This week’s artwork is “Potentially Unsettling if Made into a Wallpaper” by Connor Fieweger.
Too Much of a Good Thing
by Jackson Freud
They were eating pizza on the couch when she asked him.
“Do you still find me attractive?” she said.
Robbie chewed his mouthful of cheese and salami, taking care not to swallow it too soon lest he be forced to answer the question.
He wiped his fingers on a grease-stained napkin, drained his beer and turned up the volume on the television. She yanked the remote from his hand and said, “Babe?”
He sighed. “Too much cheese. Why do you always have to order extra fucking cheese?”
by L.L. Madrid
Mother said Broden pulled my hair because he liked me. She said that if I just ignored him he’d lose interest. By late summer, the neighborhood children ran feral. They leered as Broden pushed me to the ground, pinning my arms with his knees. The sun burned in the cloudless sky but I didn’t dare close my eyes. One dirty hand squeezed, forcing my mouth open. The other pinched a fat, oozing slug. Grim-faced, Broden shoved the slimy creature deep inside me, mollusk skin scraping off against my teeth. The other children cheered. I suppose they liked me too.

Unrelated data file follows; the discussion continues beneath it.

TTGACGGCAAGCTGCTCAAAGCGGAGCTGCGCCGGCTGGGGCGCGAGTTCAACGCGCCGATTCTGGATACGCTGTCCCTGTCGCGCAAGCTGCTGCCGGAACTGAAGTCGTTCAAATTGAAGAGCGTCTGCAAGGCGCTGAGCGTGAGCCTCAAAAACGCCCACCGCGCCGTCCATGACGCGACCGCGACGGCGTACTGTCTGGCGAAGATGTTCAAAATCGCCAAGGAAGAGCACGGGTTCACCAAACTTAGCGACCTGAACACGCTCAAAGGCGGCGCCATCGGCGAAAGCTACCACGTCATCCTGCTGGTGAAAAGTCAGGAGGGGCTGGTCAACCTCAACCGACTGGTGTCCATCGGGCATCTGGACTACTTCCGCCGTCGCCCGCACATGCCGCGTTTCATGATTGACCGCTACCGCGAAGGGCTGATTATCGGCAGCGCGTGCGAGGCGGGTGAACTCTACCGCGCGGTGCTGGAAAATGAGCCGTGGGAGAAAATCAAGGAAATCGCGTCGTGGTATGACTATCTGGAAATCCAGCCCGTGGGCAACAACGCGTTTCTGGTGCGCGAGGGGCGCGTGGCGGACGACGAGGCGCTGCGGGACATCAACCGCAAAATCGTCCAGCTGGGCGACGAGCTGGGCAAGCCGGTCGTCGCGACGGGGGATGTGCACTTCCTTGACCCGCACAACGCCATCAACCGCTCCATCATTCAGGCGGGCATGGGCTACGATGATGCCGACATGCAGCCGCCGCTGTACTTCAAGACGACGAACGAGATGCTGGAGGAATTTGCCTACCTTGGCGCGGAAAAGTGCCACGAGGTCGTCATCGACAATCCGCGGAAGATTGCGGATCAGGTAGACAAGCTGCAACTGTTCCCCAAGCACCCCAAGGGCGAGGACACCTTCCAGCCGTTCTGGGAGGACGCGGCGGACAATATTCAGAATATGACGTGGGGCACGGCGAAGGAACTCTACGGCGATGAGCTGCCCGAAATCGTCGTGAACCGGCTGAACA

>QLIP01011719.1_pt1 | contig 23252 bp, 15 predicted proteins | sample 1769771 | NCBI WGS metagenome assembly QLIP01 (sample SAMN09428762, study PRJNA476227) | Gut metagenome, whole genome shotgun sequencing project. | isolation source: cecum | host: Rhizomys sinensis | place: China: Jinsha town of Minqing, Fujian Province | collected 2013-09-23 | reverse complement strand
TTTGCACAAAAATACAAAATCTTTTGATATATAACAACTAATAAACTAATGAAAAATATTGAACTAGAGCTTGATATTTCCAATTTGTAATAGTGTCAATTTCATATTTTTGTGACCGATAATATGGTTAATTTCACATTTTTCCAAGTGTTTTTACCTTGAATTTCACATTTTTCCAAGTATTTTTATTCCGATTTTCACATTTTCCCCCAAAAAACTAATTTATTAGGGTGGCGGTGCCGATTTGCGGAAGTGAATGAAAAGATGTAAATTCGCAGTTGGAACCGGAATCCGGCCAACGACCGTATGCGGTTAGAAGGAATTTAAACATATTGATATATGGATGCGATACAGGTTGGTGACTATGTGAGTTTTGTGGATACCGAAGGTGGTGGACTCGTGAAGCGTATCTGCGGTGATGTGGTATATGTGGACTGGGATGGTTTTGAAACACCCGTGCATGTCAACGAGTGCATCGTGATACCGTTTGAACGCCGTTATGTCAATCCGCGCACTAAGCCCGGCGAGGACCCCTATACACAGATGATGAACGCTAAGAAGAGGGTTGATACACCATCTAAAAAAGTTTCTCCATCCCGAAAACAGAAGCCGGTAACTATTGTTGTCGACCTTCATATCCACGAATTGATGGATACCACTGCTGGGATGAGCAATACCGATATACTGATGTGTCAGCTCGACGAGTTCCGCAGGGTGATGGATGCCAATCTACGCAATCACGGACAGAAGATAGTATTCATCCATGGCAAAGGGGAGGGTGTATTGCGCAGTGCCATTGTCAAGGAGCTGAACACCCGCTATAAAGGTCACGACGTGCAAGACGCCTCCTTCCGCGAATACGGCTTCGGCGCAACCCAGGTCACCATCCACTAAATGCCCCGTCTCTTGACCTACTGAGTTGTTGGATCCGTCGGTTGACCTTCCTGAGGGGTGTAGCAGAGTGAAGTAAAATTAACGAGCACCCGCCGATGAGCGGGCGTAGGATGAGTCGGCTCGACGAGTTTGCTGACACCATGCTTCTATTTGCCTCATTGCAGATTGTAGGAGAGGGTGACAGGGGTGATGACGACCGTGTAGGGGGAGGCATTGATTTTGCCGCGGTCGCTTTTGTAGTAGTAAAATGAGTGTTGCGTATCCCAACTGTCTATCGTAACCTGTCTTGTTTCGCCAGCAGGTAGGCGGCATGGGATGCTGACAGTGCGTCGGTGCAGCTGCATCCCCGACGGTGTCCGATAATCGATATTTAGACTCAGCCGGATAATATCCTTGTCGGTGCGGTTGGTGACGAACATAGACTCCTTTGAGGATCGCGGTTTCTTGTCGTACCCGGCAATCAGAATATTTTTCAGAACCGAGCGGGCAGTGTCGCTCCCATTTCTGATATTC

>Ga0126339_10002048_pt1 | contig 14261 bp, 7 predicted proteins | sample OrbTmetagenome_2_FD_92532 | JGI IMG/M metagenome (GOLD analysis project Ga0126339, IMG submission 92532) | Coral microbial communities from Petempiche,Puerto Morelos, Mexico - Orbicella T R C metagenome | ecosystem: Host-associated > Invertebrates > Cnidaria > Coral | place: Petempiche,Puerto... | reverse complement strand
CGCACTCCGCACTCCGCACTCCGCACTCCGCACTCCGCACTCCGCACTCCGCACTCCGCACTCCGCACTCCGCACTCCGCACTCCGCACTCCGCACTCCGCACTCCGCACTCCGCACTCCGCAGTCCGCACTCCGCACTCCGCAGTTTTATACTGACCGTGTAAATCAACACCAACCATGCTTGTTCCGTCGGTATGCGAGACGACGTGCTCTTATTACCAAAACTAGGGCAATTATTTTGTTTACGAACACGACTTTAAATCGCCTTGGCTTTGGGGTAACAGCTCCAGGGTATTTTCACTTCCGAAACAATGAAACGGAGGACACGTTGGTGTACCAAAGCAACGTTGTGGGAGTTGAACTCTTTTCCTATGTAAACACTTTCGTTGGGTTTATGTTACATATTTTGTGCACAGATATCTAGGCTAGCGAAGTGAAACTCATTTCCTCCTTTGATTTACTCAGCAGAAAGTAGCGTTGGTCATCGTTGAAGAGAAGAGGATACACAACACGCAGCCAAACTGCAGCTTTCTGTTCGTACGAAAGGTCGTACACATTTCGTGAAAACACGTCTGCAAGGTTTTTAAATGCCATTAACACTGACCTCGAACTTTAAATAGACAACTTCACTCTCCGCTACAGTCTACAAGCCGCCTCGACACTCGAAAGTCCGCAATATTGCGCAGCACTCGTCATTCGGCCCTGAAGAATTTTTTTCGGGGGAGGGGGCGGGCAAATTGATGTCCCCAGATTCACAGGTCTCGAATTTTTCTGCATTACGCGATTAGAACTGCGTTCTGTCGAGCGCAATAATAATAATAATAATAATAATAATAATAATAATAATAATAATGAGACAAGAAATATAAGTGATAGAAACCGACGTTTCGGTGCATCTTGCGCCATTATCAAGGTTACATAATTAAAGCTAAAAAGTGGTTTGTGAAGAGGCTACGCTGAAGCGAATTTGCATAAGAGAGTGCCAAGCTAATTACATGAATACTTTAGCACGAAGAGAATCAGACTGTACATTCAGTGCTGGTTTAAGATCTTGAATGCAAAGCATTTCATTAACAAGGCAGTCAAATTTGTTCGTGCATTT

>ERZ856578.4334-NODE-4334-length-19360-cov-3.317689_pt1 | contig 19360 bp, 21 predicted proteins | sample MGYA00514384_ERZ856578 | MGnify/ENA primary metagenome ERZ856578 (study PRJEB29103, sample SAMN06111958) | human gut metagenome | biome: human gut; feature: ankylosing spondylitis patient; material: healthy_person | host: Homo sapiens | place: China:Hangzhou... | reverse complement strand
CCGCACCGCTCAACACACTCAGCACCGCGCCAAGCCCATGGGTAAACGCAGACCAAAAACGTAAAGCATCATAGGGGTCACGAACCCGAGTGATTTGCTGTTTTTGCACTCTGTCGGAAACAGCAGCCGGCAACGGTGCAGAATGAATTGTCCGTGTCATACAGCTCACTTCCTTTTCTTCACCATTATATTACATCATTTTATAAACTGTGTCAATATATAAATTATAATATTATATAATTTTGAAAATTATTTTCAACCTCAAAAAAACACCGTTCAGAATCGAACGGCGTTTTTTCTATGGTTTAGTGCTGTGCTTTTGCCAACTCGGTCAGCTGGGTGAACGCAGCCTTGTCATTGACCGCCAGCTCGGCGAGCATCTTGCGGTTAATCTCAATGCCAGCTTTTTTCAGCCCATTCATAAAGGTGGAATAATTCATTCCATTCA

by Andrew Bertaina
Across town my wife is on a date with another man. And here I am, like a flower, gathering light in the window and thinking of her. And just imagine that as she reaches for her coffee, or suddenly takes his hand; imagine if she just as suddenly thinks of me, the two of us miles away, lonely for one another.
by Jareb Collins
“Death is the gentle passage from the horrors of this life to the blessings of the next.”
At least, that’s what Reverend Tommy always said.
Poetic, I used to think.
Far be it from me to argue with a man of the cloth – seemed like bad karma. But as cyanide slowly burned a hole in my gut, I couldn’t help but feel like I was stuck in a frozen boxcar hurtling down a rusty track. I shivered violently, a bloody froth bubbling from my lips. The world began to fade; I almost regretted escaping the eternal flames.
Death was cold.
by Brett Blocker
The thrill of paper targets was short-lived. Same with the cans on the fence post. He’d graduated to birds now, and the feeder proved an inexhaustible supply. Every day after school he fed the pile. Swallows, chickadees, robins, it made no difference; their beaks all shattered as fragile things against the steel bb. Some lay where they fell. Cats carried away the others. In time, the yard fell silent, distant branches found new use, and animals flicked their tongues in defiance.